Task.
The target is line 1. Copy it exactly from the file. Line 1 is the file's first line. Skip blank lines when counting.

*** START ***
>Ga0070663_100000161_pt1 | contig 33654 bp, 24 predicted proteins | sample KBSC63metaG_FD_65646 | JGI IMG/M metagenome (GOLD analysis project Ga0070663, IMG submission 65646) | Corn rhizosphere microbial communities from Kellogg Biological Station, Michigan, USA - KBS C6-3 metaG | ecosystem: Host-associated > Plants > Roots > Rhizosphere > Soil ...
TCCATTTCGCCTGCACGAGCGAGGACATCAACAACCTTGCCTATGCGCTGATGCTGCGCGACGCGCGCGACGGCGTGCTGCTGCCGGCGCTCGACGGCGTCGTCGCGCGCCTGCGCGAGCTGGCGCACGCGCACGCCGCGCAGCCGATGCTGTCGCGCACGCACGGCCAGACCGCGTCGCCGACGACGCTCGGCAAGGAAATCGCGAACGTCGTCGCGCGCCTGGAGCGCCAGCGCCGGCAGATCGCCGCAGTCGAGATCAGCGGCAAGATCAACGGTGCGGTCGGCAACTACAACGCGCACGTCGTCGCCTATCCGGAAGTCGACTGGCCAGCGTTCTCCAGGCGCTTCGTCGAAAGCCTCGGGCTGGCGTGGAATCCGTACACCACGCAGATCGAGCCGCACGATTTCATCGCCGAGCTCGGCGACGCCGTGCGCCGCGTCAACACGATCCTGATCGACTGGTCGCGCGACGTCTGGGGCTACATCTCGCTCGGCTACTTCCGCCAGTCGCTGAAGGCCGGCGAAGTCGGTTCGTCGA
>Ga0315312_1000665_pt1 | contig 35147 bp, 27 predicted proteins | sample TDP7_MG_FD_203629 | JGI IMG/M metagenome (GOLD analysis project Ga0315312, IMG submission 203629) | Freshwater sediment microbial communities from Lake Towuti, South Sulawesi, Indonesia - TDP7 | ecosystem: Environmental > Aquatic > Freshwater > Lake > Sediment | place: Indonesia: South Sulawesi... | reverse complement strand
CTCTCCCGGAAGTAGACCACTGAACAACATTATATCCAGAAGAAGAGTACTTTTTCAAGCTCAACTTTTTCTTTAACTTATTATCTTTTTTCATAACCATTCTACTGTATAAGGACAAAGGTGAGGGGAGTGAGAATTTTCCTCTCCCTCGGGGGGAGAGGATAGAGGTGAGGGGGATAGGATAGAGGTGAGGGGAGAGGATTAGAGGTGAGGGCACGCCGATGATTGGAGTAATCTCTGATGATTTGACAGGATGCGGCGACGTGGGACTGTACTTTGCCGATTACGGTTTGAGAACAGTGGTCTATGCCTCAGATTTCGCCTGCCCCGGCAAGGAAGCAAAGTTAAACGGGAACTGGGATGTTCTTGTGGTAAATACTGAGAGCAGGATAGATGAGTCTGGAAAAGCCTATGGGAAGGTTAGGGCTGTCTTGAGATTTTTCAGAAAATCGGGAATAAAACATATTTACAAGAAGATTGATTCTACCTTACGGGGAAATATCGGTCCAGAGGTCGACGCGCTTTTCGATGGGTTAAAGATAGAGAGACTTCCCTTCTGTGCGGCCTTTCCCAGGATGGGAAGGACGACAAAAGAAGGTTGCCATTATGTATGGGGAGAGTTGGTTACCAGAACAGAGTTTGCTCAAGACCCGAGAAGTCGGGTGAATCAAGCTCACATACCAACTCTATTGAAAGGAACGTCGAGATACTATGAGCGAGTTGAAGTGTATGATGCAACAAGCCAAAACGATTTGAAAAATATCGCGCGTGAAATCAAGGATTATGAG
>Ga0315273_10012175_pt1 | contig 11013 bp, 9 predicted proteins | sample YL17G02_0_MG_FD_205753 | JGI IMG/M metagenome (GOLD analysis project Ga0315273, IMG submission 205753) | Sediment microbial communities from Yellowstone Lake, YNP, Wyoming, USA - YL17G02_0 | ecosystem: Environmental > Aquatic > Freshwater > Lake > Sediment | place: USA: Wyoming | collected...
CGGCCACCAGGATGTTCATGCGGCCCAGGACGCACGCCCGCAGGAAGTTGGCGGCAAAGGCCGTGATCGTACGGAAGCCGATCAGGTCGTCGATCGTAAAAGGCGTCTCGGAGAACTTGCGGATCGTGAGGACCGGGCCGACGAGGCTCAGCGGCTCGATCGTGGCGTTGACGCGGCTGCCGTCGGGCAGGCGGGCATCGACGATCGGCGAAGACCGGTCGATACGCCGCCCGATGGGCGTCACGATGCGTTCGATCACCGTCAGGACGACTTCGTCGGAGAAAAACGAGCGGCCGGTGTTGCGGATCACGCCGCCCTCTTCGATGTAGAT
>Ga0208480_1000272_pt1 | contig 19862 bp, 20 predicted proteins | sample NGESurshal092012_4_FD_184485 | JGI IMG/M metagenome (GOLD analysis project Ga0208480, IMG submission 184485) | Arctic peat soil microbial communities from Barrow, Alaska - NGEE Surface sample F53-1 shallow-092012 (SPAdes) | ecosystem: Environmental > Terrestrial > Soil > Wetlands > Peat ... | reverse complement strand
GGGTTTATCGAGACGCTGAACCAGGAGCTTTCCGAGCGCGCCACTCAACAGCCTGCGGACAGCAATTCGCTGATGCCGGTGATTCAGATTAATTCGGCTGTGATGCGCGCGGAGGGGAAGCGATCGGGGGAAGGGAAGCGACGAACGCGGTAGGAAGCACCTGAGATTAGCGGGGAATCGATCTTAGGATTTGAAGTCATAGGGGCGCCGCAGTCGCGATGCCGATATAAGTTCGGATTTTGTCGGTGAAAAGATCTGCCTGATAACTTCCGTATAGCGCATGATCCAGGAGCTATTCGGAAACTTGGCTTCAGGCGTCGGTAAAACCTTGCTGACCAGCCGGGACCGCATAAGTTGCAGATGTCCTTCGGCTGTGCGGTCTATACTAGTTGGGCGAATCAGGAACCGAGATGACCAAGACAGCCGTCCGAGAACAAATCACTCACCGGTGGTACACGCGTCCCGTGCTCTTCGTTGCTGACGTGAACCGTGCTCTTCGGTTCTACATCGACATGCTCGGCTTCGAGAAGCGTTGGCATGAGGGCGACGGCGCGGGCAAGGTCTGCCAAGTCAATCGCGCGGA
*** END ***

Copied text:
>Ga0070663_100000161_pt1 | contig 33654 bp, 24 predicted proteins | sample KBSC63metaG_FD_65646 | JGI IMG/M metagenome (GOLD analysis project Ga0070663, IMG submission 65646) | Corn rhizosphere microbial communities from Kellogg Biological Station, Michigan, USA - KBS C6-3 metaG | ecosystem: Host-associated > Plants > Roots > Rhizosphere > Soil ...